I first learned this game from Holly, my daughter, who learned it from Caiti Hankins.

Holly wrote up the directions for me:

The directions leave out a few things. You fold the paper under after you draw or write. Each player sees only one thing with this exception: The third player sees the full sentence. Neither of the half-a-sentence writers knows the full sentence.

There are as many papers as players, and all play at the same time, and the papers are passed one direction or another all at the same time (and you might want to change rotation after a few, or rearrange players at the table). It needs at least three players, and can have as many as you have room for.

The last important thing is that the number of pictures isn't crucial, but when the round is over, and you pass it with a sentence as the last play, you say "Merry Christmas" to the person you give it to, who then reads the final sentence aloud. After they're all read aloud, they can be passed around unless you can't wait to start another set.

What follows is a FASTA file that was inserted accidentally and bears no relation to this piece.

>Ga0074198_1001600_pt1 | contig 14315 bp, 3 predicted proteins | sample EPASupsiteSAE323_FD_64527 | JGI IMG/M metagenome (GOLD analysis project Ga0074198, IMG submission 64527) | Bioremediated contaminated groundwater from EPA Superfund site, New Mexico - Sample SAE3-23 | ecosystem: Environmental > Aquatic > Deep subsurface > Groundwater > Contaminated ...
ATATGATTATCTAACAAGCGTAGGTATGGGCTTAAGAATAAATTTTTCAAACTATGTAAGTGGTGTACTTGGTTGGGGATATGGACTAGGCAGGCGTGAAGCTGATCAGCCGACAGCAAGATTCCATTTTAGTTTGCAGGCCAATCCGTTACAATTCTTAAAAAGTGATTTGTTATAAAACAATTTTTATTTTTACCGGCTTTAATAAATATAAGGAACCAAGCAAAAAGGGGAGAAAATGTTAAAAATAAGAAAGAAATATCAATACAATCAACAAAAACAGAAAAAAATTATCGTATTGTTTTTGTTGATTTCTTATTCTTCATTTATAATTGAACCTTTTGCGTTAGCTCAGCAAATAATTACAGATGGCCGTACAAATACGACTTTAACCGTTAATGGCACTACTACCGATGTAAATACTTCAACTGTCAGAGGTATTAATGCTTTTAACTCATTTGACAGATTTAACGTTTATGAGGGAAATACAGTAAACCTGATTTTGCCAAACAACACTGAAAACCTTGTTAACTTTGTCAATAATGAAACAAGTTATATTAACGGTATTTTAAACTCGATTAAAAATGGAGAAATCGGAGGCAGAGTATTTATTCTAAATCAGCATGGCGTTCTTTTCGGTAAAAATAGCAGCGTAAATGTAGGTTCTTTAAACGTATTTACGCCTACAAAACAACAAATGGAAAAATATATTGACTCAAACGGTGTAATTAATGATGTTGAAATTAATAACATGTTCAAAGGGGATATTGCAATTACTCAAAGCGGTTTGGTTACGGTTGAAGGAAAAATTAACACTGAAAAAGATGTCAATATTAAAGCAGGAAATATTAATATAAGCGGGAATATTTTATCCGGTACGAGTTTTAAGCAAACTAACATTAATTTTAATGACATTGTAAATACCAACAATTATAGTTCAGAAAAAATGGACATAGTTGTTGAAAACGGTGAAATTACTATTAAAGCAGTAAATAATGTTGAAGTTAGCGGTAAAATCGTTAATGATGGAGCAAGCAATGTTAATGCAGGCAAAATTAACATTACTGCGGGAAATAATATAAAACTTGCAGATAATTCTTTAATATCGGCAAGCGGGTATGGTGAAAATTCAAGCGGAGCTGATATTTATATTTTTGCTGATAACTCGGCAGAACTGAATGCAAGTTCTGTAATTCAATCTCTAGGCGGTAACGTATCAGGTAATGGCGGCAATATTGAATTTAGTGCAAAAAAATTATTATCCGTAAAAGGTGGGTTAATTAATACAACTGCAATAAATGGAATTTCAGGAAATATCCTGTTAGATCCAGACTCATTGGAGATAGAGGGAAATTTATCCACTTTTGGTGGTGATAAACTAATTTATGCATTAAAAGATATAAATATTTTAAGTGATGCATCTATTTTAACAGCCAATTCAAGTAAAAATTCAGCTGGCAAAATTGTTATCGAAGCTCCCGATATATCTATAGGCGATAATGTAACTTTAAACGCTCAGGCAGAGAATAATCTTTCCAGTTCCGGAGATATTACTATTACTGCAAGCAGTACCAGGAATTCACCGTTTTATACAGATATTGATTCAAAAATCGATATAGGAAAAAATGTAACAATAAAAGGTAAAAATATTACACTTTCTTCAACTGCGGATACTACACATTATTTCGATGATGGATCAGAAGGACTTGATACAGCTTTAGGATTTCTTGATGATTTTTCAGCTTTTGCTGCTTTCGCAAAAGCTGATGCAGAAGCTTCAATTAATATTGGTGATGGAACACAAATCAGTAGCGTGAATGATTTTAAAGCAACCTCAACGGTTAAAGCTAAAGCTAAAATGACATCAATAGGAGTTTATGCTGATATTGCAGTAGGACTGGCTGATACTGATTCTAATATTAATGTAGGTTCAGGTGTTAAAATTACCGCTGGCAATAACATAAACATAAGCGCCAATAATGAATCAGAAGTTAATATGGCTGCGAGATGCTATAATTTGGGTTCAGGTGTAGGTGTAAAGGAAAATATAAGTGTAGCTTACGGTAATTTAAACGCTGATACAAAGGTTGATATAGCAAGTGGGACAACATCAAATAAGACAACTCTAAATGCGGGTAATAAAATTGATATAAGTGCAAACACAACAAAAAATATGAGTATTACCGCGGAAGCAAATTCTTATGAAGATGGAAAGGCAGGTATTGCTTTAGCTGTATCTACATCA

Here are some samples I scanned from some that Holly saved from sessions at the house. Some only went around for two pictures, and some for three. None did four as the directions show, so don't get attached to a number of times it needs to pass, just so that when people are ready to quit the last play was a sentence.

TIME OUT: That last "writey" is faint, and was clarified later anyway. It was "One cat gave another a flower but ended up at a lonely tea party anyway."

The final sentence was a perfect description of the last drawing above:

Hangman, with links to other pencil and paper games Art and ideas about artistical... artsiness Playing , about the value of play